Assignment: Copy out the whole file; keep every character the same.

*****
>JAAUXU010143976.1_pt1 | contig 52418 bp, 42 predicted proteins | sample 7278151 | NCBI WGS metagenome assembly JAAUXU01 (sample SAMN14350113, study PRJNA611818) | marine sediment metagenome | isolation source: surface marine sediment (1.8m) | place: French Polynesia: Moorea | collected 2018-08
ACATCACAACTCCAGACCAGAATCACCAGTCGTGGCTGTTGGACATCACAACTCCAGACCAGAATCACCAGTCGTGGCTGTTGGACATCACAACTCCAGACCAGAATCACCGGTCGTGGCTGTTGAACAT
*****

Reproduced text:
>JAAUXU010143976.1_pt1 | contig 52418 bp, 42 predicted proteins | sample 7278151 | NCBI WGS metagenome assembly JAAUXU01 (sample SAMN14350113, study PRJNA611818) | marine sediment metagenome | isolation source: surface marine sediment (1.8m) | place: French Polynesia: Moorea | collected 2018-08
ACATCACAACTCCAGACCAGAATCACCAGTCGTGGCTGTTGGACATCACAACTCCAGACCAGAATCACCAGTCGTGGCTGTTGGACATCACAACTCCAGACCAGAATCACCGGTCGTGGCTGTTGAACAT